Background: Parkinson's disease (PD) is 1.5 times more frequent in men than women. Whether age modifies this ratio is unclear. We examined whether male-to-female (M F) ratios change with age through a French nationwide prevalence/incidence study (2010) and a meta-analysis of incidence studies. Methods: we used French national drug claims databases to identify PD cases using a validated algorithm. We computed M F prevalence/incidence ratios overall and by age using Poisson regression. Ratios were regressed on age to estimate their annual change. We identified all PD incidence studies with age/sex-specific data, and performed a meta-analysis of M F ratios. Results: on the basis of 149 672 prevalent (50% women) and 25 438 incident (49% women) cases, age-standardised rates were higher in men (prevalence=2.865/1000; incidence=0.490/1000 person-years) than women (prevalence=1.934/1000; incidence=0.328/1000 person-years). The overall M F ratio was 1.48 for prevalence and 1.49 for incidence. Prevalence and incidence M F ratios increased by 0.05 and 0.14, respectively, per 10 years of age. Incidence was similar in men and women under 50 years (M F ratio <1.2, p>0.20), and over 1.6 (p<0.001) times higher in men than women above 80 years (p trend <0.001). A meta-analysis of 22 incidence studies (14 126 cases, 46% women) confirmed that M F ratios increased with age (0.26 per 10 years, p trend=0.005). Conclusions: age-increasing M F ratios suggest that PD aetiology changes with age. Sex-related risk/protective factors may play a different role across the continuum of age at onset. This finding may inform aetiological PD research.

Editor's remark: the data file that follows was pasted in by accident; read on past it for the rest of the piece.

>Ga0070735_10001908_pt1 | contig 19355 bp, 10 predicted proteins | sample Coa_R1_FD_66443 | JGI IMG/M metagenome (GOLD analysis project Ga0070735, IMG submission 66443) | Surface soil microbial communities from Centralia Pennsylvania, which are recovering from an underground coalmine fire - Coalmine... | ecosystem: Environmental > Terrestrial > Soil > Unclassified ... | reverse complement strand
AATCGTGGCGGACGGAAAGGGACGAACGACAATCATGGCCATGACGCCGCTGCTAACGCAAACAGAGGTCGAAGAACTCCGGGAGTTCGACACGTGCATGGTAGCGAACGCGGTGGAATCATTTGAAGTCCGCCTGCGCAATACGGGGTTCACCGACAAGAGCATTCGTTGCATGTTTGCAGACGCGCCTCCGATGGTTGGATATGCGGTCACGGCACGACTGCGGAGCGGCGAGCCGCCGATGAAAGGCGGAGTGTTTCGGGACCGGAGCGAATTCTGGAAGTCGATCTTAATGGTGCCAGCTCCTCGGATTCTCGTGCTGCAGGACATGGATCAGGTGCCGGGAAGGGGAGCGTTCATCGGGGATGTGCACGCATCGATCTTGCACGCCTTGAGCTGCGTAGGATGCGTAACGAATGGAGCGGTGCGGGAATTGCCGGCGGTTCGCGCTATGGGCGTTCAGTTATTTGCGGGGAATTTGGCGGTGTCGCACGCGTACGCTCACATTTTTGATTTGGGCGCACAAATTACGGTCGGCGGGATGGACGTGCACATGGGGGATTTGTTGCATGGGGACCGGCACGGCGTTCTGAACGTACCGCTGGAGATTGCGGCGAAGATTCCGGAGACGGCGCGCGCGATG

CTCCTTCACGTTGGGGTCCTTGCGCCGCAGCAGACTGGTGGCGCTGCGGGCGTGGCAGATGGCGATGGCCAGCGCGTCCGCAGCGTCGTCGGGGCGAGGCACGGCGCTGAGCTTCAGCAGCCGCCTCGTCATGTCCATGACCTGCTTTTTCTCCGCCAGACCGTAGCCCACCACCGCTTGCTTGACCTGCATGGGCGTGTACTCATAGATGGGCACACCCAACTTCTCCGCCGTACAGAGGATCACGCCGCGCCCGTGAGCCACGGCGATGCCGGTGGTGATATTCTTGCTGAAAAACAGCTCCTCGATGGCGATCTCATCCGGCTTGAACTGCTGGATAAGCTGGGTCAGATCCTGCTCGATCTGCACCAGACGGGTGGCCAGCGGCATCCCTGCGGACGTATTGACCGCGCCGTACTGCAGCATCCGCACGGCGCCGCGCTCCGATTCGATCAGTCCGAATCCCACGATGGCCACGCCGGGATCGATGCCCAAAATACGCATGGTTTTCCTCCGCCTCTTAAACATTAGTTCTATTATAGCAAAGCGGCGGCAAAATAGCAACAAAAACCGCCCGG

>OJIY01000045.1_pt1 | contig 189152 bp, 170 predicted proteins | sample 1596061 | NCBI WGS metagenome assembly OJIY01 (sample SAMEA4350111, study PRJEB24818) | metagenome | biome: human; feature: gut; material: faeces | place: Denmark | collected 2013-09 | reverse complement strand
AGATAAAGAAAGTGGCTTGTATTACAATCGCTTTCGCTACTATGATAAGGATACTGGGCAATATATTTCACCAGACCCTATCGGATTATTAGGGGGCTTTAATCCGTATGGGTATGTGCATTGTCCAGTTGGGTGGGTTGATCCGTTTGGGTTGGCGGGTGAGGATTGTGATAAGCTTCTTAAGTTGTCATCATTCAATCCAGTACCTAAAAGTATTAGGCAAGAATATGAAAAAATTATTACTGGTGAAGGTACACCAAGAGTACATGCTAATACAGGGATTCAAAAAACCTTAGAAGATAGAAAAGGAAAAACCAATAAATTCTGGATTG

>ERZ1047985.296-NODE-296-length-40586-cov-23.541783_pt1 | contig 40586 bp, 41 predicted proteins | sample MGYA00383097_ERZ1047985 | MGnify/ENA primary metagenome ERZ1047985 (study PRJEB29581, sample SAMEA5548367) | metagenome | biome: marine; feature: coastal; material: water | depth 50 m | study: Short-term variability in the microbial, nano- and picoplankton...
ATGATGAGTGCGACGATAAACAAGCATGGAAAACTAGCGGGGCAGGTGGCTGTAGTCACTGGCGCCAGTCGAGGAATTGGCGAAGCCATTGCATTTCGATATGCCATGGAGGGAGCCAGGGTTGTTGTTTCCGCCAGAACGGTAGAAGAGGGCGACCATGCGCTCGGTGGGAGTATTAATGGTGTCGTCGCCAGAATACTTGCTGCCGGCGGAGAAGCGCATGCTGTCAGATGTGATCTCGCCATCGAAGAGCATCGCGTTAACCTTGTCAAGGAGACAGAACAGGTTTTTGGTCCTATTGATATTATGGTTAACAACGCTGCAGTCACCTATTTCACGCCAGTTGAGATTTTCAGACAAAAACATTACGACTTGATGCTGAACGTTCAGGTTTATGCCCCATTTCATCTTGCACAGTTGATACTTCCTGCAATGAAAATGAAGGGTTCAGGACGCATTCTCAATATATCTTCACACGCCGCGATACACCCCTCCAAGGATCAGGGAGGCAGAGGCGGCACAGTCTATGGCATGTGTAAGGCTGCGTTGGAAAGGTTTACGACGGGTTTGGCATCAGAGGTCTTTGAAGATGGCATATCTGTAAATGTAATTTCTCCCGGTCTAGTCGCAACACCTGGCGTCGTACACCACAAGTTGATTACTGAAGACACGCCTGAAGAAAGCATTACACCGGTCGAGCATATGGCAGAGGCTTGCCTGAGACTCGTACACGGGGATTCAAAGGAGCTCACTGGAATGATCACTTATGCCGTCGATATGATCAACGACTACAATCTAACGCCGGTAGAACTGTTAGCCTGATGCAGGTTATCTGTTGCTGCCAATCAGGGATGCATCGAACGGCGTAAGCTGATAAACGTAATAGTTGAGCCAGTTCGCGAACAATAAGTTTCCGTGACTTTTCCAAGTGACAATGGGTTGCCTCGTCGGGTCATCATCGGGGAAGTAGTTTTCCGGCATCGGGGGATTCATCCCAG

Auteur : Moisan F, Kab S, Mohamed F, Canonico M, Le Guern M, Quintin C, Carcaillon L, Nicolau J, Duport N, Singh Manoux A, Boussac Zarebska M, Elbaz A
Journal of Neurology, Neurosurgery, and Psychiatry, 2016, vol. 87, n°. 9, p. 952-7